All ownership rights are based on land tenure system

The general principle was that wealth belonged to the person whose hands created it

“In matters of style, swim with the current; in matters of principle, stand like a rock.”

– Thomas Jefferson

 

That was the quote on the certificate of appreciation given to your editor during the FRE-gatta held the weekend before last.

Nine other local residents were also honored for their contributions to the community.

It was a great privilege to be recognized in this way and we would like to thank those responsible.

The quote by Thomas Jefferson was especially appropriate as he has recently become one of your editor’s heroes.

Not that Jefferson was a perfect human being. He owned hundreds of slaves, after all.

But he did have some good ideas. According to the book, “Owning the Earth: The Transforming History of Land Ownership” by Andro Linklater, one of them was the public land survey system in the U.S.

Under the system the land was systematically surveyed into township squares, six miles on each side. Each township was surveyed into 36 sections of one square mile in size. The sections could then be subdivided further for sale to speculators or homesteaders.

One advantage of the system was it was simple and so made it difficult to cheat.

In most of the world and for most of history, for peasants to be secure on their land they needed a lord to protect them from other lords.

This was a one-sided arrangement based on fear. The lord made the rules and felt justified in extracting every bit of wealth from the peasants that he could in order to maintain himself in an appropriate lifestyle.

The peasants, on the other hand, had no incentive to make any improvements as any surplus would simply be taken from them.

This began to change in the early 1500s in England, particularly in the south. Farmers began to acquire individual ownership of their land. Within a generation there was a revolution in how the common people lived. They went from one-room hovels that they shared with their livestock to actual houses with separate rooms and, wonder of wonders, chimneys.

The process continued with the American public land survey system.

An individual farmer (and that’s what nearly everybody was back then) could work to improve his land with little fear that someone more powerful would take it from him.

The general principle was that wealth belonged to the person whose hands created it, unless exchanged in fair trade or taken by a fair legal process.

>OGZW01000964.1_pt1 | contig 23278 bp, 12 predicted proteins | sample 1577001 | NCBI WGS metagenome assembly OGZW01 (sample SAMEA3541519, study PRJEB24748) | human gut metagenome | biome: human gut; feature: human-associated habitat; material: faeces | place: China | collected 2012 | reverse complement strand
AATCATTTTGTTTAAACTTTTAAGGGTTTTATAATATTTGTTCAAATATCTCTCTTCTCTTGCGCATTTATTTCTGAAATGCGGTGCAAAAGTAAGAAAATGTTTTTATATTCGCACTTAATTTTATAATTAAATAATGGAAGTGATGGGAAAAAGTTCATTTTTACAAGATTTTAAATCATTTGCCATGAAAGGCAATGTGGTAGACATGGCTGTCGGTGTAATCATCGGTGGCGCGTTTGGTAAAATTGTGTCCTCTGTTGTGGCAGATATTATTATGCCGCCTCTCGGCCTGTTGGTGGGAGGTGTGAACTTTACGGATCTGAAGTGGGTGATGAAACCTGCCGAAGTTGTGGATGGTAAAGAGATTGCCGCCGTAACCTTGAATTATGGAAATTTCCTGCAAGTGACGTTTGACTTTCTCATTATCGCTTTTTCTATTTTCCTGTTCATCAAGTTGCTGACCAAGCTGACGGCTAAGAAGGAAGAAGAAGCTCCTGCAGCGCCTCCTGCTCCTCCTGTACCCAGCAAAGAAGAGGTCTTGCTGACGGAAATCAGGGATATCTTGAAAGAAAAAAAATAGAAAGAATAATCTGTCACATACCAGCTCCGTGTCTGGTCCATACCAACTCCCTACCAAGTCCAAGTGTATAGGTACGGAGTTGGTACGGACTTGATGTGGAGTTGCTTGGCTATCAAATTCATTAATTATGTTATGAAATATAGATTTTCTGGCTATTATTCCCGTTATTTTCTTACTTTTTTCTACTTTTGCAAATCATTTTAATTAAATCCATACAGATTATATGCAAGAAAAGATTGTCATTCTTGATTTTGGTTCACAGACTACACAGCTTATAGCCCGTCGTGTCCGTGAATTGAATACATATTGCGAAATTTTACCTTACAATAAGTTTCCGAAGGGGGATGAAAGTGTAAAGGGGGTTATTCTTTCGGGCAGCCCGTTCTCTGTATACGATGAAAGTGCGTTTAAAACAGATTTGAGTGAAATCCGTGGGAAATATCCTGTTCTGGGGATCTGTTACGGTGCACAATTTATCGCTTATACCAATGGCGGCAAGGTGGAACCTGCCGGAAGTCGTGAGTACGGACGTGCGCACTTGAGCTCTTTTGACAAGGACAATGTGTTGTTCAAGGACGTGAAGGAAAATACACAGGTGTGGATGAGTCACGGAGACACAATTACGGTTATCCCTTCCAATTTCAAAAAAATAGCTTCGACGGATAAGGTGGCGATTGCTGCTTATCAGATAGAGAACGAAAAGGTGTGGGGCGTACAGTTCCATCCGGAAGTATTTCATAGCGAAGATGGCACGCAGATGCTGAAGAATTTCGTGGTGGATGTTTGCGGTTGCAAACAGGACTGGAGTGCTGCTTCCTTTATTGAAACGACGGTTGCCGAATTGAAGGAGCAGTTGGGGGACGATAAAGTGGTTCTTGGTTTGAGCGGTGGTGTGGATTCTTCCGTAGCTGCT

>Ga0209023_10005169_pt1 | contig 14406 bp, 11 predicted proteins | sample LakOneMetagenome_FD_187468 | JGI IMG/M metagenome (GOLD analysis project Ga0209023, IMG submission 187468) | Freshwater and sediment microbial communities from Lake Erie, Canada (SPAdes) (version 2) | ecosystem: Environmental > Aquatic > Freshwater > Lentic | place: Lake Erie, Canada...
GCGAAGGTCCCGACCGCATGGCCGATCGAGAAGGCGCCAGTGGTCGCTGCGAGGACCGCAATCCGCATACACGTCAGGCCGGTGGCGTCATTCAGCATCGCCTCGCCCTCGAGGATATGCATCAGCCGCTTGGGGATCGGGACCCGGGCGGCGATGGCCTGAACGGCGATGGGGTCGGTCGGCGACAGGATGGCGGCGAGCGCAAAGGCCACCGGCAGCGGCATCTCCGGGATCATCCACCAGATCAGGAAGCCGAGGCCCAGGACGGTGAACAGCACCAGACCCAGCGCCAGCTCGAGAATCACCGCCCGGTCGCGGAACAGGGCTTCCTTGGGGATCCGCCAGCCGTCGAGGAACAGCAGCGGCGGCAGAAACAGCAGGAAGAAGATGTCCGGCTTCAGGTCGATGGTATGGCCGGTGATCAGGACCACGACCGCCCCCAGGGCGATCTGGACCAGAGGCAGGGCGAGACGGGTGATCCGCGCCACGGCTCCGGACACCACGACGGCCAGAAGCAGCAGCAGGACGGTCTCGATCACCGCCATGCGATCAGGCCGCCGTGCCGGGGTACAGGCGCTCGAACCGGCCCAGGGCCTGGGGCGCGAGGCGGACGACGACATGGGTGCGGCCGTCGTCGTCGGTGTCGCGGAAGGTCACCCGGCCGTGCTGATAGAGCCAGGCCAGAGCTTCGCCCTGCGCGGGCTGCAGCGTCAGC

The American people developed a character of innovation and rugged individualism. That individualism, paradoxically, was based on a government system that worked.

By treating each other more or less fairly, the Americans became the wealthiest people in the world.

Another of your editor’s heroes from Linklater’s book is Wolf Ladejinsky.

Originally Ukrainian, he fled to the U.S. from the Soviet Union as a young man to avoid the Russian Revolution.

During the American occupation of Japan following the Second World War he played a lead role in reforming land tenure there.

Before the war, nearly all the land in Japan belonged to a few noble families. The U.S. occupiers blamed those families for causing the war. The Americans also wanted to prevent the Communists from taking over during the postwar turmoil.

Under Ladejinsky’s leadership, the occupation administration instituted widespread tenure reform, giving the land to the people who worked it. The previous owners received compensation but, with the high taxes then in effect (90 per cent in the top bracket), they got to keep little of it. They were effectively wiped out as a class.

Ladejinsky also brought in land reform to Taiwan and South Korea, which is one reason why the economies of those two countries have done so well.

His attempts to do the same in South Vietnam met with stiff opposition and were not so successful. Some believe this was a major factor in why the U.S. did not win the war there.

Perhaps not surprisingly, Ladejinsky was investigated for un-American activities during the McCarthy era. His definition of property rights and theirs obviously were somewhat different.

In his book, Linklater cautions against a return to a land tenure system and property rights based on fear rather than justice.

 

With the growing concentration of land ownership and other forms of wealth worldwide, this is a realistic concern.